By Anthony Boadle
BRASILIA, Sept 17 Brazilian President Dilma
Rousseff on Tuesday called off plans for an October state visit
to Washington because of revelations that the United States
spied on her personal communications and those of other
Rousseff's decision, which came despite a 20-minute
telephone call from President Barack Obama on Monday night in an
attempt to salvage the trip, is a big blow to relations between
the two biggest economies in the Americas and could hurt U.S.
business interests, such as a $4 billion sale of jets fighters.
Both the White House and Rousseff's office billed the
decision as a mutually agreed postponement, and said a state
visit could take place at an unspecified later date. However,
two officials with knowledge of Rousseff's decision told Reuters
that such a visit was unlikely to happen anytime soon.
White House spokesman Jay Carney said the presidents agreed
in their phone call to postpone the visit because the
disclosures of alleged U.S. spying could overshadow their
meeting. But U.S. moves to address the surveillance complaints
will be slow.
"As the President previously stated, he has directed a broad
review of U.S. intelligence posture, but the process will take
several months to complete," Carney said.
Ties between Brazil and the United States had been improving
steadily since Rousseff took office in 2011 and before the
revelations that the U.S. National Security Agency had snooped
on emails, text messages and calls between the president and her
aides. The spying revelations came from documents leaked by
former NSA contractor Edward Snowden.
"Illegal surveillance practices intercepting the
communication and data of citizens, companies and members of the
Brazilian government constitute a serious affront to national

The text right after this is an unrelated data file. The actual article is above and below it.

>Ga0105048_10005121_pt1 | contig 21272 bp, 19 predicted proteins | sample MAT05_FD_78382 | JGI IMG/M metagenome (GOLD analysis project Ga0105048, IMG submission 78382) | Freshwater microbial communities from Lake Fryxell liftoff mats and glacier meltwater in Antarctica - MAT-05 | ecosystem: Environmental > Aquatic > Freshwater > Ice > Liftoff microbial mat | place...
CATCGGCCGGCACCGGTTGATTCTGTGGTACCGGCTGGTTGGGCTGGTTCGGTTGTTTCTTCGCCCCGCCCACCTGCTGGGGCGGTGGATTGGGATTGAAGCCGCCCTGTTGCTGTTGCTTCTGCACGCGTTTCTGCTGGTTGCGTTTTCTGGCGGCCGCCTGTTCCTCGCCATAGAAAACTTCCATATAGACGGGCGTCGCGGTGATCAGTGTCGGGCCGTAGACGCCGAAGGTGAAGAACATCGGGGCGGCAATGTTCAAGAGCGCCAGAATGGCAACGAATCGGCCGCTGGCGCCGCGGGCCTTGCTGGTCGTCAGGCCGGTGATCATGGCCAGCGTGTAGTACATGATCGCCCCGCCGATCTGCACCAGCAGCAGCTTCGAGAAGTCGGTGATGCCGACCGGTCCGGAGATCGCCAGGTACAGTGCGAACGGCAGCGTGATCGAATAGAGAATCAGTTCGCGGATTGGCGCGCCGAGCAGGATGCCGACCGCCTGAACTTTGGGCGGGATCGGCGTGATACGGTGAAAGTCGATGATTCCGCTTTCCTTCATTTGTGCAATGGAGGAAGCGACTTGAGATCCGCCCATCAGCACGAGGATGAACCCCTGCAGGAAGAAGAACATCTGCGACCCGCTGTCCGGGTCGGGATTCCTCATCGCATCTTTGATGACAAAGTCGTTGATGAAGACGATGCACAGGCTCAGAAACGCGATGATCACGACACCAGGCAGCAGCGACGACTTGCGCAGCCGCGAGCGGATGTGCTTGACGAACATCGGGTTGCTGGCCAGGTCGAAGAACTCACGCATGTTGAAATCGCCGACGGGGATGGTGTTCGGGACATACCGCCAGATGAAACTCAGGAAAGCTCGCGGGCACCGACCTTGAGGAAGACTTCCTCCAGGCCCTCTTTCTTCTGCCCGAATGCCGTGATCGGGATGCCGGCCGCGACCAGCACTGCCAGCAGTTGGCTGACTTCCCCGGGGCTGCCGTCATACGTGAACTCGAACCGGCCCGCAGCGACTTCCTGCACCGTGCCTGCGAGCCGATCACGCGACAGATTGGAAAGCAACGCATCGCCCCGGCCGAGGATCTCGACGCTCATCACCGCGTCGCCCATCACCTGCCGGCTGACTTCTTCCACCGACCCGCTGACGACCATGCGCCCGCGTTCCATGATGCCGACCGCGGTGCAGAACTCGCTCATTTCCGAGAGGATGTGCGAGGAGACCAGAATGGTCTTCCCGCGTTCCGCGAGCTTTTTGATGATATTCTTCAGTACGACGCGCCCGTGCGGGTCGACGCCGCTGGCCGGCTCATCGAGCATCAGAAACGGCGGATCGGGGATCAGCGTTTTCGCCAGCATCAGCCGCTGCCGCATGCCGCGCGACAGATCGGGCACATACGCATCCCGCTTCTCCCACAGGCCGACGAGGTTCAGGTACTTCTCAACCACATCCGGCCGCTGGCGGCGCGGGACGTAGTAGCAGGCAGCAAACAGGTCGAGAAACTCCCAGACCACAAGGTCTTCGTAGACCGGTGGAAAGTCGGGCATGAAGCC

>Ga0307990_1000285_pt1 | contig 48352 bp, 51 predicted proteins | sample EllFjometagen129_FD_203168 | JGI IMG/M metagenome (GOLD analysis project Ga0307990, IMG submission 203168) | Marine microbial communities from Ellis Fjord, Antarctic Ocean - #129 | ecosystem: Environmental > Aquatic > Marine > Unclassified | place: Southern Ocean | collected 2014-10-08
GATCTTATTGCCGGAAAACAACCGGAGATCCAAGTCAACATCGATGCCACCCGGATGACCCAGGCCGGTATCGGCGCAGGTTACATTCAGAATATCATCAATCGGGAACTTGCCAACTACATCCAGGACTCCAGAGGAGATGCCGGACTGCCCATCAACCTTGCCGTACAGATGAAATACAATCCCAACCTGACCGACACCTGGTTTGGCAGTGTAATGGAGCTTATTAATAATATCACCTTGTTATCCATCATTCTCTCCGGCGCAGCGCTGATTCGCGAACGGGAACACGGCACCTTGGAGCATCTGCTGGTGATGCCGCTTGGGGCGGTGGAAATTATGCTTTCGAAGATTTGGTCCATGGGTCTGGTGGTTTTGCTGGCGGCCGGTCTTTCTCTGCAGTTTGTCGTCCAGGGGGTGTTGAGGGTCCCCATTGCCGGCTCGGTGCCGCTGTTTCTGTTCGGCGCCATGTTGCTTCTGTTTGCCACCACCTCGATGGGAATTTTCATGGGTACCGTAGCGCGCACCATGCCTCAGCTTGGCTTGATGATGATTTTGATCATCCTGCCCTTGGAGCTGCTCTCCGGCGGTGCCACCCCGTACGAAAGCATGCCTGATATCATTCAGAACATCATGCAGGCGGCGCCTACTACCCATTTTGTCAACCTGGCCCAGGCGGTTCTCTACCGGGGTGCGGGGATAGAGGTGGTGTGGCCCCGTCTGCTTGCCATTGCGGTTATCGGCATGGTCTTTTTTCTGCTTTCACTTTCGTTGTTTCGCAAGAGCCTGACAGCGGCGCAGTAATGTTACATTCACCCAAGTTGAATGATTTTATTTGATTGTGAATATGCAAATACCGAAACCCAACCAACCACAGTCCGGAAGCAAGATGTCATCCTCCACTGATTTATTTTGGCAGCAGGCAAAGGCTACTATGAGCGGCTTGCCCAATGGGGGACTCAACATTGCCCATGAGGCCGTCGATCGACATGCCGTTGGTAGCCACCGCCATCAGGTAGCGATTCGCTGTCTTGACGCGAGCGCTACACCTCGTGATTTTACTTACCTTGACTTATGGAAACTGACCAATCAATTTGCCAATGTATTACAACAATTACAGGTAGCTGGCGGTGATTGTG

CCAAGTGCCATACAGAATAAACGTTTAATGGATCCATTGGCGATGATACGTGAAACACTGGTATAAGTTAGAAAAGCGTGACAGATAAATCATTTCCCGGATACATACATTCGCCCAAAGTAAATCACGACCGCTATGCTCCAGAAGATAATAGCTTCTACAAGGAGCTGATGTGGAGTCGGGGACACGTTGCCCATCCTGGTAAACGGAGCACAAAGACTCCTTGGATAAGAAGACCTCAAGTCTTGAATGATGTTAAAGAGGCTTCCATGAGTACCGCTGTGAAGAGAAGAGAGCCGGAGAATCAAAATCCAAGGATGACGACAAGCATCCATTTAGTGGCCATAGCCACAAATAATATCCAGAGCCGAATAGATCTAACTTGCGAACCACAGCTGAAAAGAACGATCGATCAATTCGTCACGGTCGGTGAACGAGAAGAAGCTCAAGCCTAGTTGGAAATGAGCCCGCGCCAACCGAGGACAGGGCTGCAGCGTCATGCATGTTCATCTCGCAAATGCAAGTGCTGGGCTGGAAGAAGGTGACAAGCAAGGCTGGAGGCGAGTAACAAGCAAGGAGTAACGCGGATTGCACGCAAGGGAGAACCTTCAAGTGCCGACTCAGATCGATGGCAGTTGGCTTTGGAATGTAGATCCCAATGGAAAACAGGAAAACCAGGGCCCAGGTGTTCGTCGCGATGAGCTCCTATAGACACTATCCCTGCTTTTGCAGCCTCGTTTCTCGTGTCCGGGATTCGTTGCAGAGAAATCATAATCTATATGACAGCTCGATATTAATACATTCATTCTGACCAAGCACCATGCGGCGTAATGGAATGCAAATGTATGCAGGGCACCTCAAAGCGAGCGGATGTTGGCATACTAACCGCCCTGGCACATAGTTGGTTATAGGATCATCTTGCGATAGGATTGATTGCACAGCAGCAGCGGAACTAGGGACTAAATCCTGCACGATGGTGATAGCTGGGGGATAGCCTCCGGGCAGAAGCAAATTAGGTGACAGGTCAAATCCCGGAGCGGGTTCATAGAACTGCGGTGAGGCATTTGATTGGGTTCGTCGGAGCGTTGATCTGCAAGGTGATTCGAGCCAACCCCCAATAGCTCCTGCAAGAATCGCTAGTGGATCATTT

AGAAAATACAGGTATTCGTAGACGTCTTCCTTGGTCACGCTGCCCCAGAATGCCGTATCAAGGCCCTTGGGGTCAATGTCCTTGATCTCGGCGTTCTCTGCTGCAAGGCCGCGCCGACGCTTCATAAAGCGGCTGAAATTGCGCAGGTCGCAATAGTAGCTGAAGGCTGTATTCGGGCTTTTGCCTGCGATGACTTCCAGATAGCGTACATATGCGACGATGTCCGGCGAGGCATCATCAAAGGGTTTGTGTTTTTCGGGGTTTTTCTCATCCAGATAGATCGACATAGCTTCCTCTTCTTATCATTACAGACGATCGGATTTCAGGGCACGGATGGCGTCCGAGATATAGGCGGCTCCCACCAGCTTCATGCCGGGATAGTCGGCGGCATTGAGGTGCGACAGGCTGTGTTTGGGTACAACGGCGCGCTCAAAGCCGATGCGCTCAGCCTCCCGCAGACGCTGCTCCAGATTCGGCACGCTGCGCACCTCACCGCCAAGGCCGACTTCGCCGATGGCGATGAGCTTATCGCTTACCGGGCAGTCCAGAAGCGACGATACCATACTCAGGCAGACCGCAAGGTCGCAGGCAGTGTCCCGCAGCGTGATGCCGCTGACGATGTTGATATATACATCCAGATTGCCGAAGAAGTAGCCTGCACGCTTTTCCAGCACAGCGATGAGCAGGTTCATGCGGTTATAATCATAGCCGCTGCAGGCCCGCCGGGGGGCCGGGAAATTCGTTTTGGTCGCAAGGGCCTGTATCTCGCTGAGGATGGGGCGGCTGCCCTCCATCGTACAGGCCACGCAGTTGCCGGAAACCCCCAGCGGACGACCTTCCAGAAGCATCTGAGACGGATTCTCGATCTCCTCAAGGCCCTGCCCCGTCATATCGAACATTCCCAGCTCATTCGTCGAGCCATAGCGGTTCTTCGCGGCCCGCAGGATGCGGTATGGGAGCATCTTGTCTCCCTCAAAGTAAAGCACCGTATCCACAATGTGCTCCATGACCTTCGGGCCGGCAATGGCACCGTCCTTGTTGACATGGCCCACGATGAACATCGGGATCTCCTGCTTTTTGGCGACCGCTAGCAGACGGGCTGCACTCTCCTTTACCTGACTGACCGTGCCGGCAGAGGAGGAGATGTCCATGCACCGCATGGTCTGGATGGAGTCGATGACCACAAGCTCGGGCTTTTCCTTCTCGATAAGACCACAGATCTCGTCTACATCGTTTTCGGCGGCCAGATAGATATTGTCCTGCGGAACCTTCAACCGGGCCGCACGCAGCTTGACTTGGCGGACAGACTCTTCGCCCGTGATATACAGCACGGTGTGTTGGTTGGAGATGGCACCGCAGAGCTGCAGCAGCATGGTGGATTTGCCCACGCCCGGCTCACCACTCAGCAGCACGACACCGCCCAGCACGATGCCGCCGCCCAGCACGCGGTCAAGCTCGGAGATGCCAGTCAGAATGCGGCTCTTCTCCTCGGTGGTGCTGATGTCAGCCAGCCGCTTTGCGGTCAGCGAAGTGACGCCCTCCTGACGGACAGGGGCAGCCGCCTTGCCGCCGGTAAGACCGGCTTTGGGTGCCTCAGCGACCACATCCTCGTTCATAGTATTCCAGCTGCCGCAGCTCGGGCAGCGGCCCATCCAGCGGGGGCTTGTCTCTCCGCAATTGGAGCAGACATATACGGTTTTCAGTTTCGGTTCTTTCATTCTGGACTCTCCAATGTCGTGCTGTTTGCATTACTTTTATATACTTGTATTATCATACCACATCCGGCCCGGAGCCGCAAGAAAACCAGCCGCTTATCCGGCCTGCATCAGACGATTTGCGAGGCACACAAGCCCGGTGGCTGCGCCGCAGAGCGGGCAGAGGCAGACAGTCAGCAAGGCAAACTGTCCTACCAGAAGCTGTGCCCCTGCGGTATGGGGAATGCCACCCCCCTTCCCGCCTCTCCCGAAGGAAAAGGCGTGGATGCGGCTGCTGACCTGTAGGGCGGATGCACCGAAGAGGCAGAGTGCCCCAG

sovereignty and individual rights, and are incompatible with
democratic cooperation between friendly nations," the Brazilian
government said in a statement.
In the absence of explanations and a "commitment to cease
such surveillance activities, the conditions are not in place
for the visit to go ahead as previously scheduled," it said.
U.S. officials said the NSA surveillance was aimed at
tracking suspected terrorist activity and did not pry into
But Rousseff was not convinced.
Next week, in a speech at the United Nations General
Assembly, she plans to raise Brazil's concerns and push for an
international agreement on Internet governance.
Rousseff's trip was expected to be a platform for deals on
oil exploration and biofuels technology, and the Brazilian Air
Force's potential purchase of F-18 fighter jets from
Chicago-based Boeing Co.
The coveted defense contract, which has also involved years
of negotiations with rival proposals from France and Sweden,
could be the main victim of the spying affair. Brazilian
officials have said Brazil will not buy such a strategic
aircraft from a country it cannot trust.
Business leader Gabriel Rico, chief executive of the
American Chamber of Commerce in Sao Paulo, lamented a lost
opportunity to boost investment flows and advance talks to
eliminate double taxation.
The spying revelations sparked a political uproar in Brazil
that Rousseff could not ignore. A senior government official
told Reuters that Rousseff's top advisers, including her mentor
and predecessor as president, Luiz Inacio Lula da Silva,
encouraged her to scrap the state visit.
The issue is not likely to go away soon in a country that
has long harbored suspicions that the United States wants to
control its rich mineral resources in the Amazon basin and off
its Atlantic coast, where Brazil has made the world's largest
oil deep-water discoveries in decades.
Brazil's Congress has opened an investigation and on Tuesday
questioned oil industry regulator Magda Chambriard on whether
NSA spying could have given U.S. companies the edge in bidding
for offshore production rights to be auctioned next month.
The spying scandal will raise risks for U.S. companies
operating in sensitive industries, such as the defense, telecom
and energy sectors, and Boeing's chances of securing the jet
fighter contract will be "significantly reduced," the Eurasia
consultancy in Washington said in a note to clients.
"In the energy sector, there will certainly be a political
firestorm if an American company wins the (subsalt) bid round in
October," Eurasia said, referring to the deep sea oil deposits
that sit beneath a thick layer of salt under the ocean floor.
Rousseff, who is widely expected to run for re-election in
October 2014, could score political points from the spying
scandal. "She will hype this trip cancellation as 'kicking Uncle
Sam in the ass' and this will boost her popularity," said David
Fleischer, a politics professor at the University of Brasilia.